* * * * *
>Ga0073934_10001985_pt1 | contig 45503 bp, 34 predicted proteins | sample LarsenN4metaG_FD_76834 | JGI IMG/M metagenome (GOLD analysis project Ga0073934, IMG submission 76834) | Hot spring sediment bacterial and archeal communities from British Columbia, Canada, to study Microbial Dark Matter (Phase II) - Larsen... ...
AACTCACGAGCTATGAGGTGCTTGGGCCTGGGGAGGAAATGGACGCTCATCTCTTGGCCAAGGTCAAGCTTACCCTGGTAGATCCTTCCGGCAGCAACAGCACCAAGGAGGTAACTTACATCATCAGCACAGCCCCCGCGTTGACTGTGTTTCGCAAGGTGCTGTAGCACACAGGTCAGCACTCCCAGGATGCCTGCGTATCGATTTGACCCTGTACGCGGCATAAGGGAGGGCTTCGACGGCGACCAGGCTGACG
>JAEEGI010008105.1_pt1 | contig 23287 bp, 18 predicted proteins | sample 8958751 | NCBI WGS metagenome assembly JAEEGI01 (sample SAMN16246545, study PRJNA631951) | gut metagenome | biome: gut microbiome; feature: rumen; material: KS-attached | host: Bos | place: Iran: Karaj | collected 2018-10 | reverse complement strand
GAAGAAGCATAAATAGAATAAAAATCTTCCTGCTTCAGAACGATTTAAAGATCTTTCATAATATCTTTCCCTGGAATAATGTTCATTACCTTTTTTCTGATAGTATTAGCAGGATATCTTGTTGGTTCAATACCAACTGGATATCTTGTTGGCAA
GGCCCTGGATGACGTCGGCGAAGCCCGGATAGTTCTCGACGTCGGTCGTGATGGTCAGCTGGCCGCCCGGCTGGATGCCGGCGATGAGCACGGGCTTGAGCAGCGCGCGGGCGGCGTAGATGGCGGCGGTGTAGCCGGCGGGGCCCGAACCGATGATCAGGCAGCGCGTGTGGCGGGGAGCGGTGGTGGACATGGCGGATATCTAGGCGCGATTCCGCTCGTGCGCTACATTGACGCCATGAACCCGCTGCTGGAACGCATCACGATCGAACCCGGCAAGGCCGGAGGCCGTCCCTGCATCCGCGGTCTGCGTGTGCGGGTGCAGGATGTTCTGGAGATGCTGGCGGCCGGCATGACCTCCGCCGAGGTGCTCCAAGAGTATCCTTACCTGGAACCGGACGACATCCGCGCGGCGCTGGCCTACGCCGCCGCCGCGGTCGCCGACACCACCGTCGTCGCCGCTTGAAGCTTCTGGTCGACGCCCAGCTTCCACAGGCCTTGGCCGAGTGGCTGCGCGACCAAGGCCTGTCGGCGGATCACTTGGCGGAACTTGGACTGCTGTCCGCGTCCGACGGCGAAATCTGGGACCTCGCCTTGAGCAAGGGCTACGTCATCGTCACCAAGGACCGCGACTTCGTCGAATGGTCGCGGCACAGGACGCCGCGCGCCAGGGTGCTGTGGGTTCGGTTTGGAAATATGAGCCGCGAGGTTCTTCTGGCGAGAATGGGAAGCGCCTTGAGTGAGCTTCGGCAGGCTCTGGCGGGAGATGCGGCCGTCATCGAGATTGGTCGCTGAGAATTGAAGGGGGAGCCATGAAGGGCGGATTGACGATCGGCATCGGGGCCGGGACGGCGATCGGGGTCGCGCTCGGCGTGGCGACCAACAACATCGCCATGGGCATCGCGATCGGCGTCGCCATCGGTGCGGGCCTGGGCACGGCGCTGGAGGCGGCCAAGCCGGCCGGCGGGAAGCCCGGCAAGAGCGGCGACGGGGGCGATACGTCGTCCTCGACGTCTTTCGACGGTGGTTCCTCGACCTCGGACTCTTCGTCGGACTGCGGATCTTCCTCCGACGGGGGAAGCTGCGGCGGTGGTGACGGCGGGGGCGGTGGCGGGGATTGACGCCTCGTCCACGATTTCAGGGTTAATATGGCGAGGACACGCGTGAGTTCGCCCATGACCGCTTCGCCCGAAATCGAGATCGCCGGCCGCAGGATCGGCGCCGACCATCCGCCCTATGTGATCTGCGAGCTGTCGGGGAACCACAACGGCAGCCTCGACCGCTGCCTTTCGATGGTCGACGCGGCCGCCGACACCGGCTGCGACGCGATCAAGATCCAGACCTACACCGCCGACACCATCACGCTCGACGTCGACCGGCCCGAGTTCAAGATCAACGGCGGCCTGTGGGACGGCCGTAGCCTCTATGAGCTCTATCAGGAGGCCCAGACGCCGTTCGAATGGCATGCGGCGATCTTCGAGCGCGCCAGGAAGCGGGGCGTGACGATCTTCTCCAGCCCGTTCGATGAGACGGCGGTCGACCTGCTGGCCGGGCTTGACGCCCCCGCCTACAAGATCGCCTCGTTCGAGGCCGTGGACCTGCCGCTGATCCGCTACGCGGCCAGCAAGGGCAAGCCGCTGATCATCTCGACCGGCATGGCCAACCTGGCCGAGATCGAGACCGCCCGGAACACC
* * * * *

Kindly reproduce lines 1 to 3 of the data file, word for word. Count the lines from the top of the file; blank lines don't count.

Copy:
>Ga0073934_10001985_pt1 | contig 45503 bp, 34 predicted proteins | sample LarsenN4metaG_FD_76834 | JGI IMG/M metagenome (GOLD analysis project Ga0073934, IMG submission 76834) | Hot spring sediment bacterial and archeal communities from British Columbia, Canada, to study Microbial Dark Matter (Phase II) - Larsen... ...
AACTCACGAGCTATGAGGTGCTTGGGCCTGGGGAGGAAATGGACGCTCATCTCTTGGCCAAGGTCAAGCTTACCCTGGTAGATCCTTCCGGCAGCAACAGCACCAAGGAGGTAACTTACATCATCAGCACAGCCCCCGCGTTGACTGTGTTTCGCAAGGTGCTGTAGCACACAGGTCAGCACTCCCAGGATGCCTGCGTATCGATTTGACCCTGTACGCGGCATAAGGGAGGGCTTCGACGGCGACCAGGCTGACG
>JAEEGI010008105.1_pt1 | contig 23287 bp, 18 predicted proteins | sample 8958751 | NCBI WGS metagenome assembly JAEEGI01 (sample SAMN16246545, study PRJNA631951) | gut metagenome | biome: gut microbiome; feature: rumen; material: KS-attached | host: Bos | place: Iran: Karaj | collected 2018-10 | reverse complement strand